This year I’ll be doing a pre-conference Photo Challenge on Friday, February 4th at noon CT - “Finding Beauty in the Winter Garden.” This photo challenge is free to the public - you just need to be on Out of Chicago’s mailing list to receive the link to view it live. It will also be recorded and available to view later on the Out of Chicago website. This is a lead-up to the conference and I will discuss the winter project I began in the winter of 2020-2021 and have continued this winter. It began during the early pandemic when many indoor spaces were closed to the public - the conservatories, greenhouses, and flower shows I normally photograph during the winter months. As someone who previously hated winter and being cold, I learned to dress warm, be comfortable outdoors, and embrace the beauty that is abundantly present in the winter garden. This project was transformational both in how I learned to see my subjects and in my attitude about winter. Join me for this free photo challenge. I will challenge you to get out and photograph the unexpected and quiet beauty of winter. For those that take on the challenge and submit images, I will give an image review of images by attendees during the conference weekend, but you do have to be registered for the conference to participate in the image review.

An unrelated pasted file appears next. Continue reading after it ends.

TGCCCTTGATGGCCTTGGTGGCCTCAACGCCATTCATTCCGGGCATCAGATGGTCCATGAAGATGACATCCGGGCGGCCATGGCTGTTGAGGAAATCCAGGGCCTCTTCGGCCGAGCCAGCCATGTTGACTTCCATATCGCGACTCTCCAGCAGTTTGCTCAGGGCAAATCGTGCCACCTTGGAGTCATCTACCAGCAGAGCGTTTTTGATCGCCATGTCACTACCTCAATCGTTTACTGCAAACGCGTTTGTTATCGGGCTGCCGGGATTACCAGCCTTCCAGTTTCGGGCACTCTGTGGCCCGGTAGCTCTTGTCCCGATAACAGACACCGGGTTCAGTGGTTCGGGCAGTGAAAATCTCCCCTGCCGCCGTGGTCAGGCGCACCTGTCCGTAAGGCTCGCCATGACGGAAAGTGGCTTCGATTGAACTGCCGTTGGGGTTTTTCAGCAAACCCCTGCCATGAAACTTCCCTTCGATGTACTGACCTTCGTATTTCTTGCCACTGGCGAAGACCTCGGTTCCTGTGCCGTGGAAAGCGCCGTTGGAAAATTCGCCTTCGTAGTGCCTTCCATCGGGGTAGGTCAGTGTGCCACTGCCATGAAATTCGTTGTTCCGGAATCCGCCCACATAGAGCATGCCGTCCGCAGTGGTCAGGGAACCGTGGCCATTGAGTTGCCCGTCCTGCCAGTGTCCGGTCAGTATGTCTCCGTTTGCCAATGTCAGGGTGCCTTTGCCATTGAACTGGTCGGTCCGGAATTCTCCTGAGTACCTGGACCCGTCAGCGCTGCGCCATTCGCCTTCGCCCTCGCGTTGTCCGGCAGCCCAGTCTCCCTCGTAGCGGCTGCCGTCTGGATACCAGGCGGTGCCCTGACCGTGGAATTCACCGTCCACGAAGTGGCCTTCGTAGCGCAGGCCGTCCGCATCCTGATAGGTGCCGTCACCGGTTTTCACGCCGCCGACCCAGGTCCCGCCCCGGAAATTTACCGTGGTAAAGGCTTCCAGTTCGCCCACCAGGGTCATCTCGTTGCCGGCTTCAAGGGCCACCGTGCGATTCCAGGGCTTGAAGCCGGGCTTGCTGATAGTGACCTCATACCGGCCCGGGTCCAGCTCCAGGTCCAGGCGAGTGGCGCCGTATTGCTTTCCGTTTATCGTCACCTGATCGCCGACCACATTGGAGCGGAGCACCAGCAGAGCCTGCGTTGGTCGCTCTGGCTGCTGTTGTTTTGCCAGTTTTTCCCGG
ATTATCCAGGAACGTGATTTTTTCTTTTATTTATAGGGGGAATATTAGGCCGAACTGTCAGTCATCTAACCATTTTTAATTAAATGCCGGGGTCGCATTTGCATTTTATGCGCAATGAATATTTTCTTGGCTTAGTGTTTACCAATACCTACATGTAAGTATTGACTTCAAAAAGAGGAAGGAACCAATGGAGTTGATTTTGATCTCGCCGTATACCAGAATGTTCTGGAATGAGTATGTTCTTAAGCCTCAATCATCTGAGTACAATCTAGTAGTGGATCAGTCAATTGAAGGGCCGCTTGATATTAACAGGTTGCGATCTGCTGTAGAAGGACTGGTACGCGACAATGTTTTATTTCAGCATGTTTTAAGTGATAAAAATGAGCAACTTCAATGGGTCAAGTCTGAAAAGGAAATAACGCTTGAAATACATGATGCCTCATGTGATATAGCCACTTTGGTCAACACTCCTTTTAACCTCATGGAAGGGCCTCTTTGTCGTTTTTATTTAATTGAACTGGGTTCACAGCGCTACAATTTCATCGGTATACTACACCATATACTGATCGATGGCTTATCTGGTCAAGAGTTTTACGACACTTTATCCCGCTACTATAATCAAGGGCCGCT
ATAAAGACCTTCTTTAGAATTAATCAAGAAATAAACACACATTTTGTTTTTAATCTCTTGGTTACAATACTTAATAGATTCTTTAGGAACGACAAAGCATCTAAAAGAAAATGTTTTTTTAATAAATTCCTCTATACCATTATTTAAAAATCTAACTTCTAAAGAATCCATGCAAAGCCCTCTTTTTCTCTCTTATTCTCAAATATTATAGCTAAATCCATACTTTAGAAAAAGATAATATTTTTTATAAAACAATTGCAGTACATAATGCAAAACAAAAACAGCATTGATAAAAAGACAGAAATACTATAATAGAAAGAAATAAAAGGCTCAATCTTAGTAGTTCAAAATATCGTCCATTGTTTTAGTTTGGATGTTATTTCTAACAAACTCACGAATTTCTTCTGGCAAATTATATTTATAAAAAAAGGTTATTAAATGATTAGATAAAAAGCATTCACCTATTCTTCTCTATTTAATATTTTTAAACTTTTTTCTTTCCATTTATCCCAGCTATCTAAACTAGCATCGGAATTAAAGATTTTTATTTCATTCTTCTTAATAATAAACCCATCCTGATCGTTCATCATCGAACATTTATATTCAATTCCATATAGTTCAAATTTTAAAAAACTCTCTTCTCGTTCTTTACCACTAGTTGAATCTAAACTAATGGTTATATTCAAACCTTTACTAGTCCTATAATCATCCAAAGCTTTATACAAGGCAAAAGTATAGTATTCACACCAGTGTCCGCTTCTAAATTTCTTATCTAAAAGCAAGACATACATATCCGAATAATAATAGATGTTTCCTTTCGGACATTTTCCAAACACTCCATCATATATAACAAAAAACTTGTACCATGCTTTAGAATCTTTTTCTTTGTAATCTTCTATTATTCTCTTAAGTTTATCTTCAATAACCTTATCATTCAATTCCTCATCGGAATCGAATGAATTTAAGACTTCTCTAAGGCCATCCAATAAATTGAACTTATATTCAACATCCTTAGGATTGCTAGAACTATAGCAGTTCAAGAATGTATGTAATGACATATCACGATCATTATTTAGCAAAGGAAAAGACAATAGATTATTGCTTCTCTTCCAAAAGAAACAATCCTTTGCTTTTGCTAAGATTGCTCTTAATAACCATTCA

The conference is a great deal for $300, with 100+ different presentations by over 60 amazing photographers. All presentations are recorded so if you can't view them live, you can watch them for up to a year after the conference. To learn more, sign up for emails, and register go to outofchicago.com. I hope you'll join me for what promises to be an inspirational weekend of photography and connecting with the Out of Chicago community of instructors and attendees.
A few images from my winter project:
'Pirouette,' Lensbaby Velvet 56mm
'Graceful Dancer,' Lensbaby Velvet 85mm
'Still Dancing,' Lensbaby Sol 45mm